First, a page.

In northern Oregon, Mount Hood looms 11,250-feet high overhead as one of the most iconic natural wonders of the Pacific Northwest. It’s surrounded by the lush Mount Hood National Forest, with miles of trails for both new and experienced hikers. You don’t even need to go hiking for views of this peak – just driving the Mount Hood Scenic Byway will take you past the massive volcano up-close. But if you do love a good adventure (especially ones that lead out to a pristine lake), try taking on some of these trails for the mountain’s most picture perfect viewpoints.
1. Trillium Lake
Both kids and adults can follow this easy hike around Trillium Lake. The level, 2-mile loop crosses through wetlands and around the alpine lake with unsurpassed views of the peak in the horizon. (More info.)
2. Paradise Park
Unlike the other hikes on this list, Paradise Park won’t lead you to a mountain lake, but rather through lovely alpine meadows that become dotted with vibrant wildflowers in July and August. It’s also not as kid-friendly as the last trail – this one climbs up switchbacks for about 6.7 miles total with a decent amount of elevation gain. (Read more on the National Forest Service website.)
3. Mirror Lake
Just off Highway 26, this trail runs for about 2 miles to a beautiful glacial cirque lake. It’s another easy, popular route for hikers of all ages, with only about 700 feet of elevation. Add it to your summer list – the trailhead parking’s closed up until April 30th. (Get directions.)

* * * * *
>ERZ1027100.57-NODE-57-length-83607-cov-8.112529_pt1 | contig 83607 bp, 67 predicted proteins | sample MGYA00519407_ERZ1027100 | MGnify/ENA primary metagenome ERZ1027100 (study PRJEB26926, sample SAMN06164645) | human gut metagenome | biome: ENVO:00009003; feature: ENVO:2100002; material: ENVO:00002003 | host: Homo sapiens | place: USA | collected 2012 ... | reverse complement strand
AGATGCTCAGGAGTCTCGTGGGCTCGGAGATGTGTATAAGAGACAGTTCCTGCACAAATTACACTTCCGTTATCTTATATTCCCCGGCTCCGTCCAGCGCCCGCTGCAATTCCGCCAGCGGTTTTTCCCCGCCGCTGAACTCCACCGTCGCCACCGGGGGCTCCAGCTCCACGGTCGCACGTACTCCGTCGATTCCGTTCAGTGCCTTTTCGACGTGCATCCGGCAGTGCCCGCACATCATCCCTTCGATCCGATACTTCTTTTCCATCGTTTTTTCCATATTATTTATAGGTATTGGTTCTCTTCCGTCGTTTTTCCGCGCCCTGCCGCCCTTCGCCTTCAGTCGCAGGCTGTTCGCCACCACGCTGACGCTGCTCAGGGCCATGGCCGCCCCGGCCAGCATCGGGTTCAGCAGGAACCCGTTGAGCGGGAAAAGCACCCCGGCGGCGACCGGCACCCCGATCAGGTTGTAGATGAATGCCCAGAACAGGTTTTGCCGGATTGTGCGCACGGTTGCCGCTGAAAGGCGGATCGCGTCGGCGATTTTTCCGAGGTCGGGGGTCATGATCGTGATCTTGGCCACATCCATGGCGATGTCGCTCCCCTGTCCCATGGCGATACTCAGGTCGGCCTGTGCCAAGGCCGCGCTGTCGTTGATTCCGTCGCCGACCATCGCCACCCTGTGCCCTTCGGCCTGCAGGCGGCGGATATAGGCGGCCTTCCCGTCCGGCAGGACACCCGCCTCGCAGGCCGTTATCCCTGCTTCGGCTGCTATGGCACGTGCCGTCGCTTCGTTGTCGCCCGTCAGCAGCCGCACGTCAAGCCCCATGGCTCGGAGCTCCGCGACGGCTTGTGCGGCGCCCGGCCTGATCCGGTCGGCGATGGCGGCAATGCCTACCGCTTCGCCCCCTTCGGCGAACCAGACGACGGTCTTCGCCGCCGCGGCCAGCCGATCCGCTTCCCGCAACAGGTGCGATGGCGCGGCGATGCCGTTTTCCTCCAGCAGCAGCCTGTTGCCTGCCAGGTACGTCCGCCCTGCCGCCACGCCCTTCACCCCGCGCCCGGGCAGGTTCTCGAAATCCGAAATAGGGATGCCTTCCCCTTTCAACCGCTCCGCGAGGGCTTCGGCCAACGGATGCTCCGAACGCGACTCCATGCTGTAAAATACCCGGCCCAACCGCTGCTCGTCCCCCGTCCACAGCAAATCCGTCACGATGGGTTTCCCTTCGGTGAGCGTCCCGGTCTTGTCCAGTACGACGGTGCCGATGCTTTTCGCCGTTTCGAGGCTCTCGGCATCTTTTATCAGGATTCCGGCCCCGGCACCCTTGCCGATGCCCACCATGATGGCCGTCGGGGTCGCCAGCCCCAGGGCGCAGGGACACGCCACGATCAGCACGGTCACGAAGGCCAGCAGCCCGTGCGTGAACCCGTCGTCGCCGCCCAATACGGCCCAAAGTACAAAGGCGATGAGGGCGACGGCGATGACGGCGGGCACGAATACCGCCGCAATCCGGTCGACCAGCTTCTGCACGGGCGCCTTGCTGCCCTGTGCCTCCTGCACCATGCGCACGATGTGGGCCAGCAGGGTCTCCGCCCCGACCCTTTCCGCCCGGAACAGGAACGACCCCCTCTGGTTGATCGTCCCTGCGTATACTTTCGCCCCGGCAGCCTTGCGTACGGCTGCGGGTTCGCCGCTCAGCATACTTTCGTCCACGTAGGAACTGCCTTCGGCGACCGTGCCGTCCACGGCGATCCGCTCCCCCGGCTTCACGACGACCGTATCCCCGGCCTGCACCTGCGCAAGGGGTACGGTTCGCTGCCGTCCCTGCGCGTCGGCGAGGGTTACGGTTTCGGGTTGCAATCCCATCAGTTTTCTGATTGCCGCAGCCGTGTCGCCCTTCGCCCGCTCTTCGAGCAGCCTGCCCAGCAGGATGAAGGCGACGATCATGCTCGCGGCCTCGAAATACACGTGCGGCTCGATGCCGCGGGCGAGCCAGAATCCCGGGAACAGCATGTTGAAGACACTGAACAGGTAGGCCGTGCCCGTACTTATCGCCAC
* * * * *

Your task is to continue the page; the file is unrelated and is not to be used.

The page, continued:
4. Cooper Spur
If you don’t mind taking a route that’s a bit steeper, try the 3-mile Cooper Spur Trail up the side of Mount Hood for even closer views. It kicks off from Cloud Cap Inn and climbs uphill through trees, before crossing through huge rock fields covered with snow. The trail’s lined with wildflowers in the summer, and also gives views of Mt. St. Helens, Mt. Adams, and Mt. Rainier up in Washington. (Get more details.)
5. Serene Lake
Appropriately named, this alpine lake in front of Mount Hood really does offer complete serenity. The hike spans for about 3.6 miles out-and-back, passing through old-growth forest and by the Lower, Middle, and Upper Rock Lakes before leading up to this gem. (Find directions and more info here.)
I can’t wait to start checking some of these off my list. What are some of your favorite hikes in Oregon for views of Mount Hood?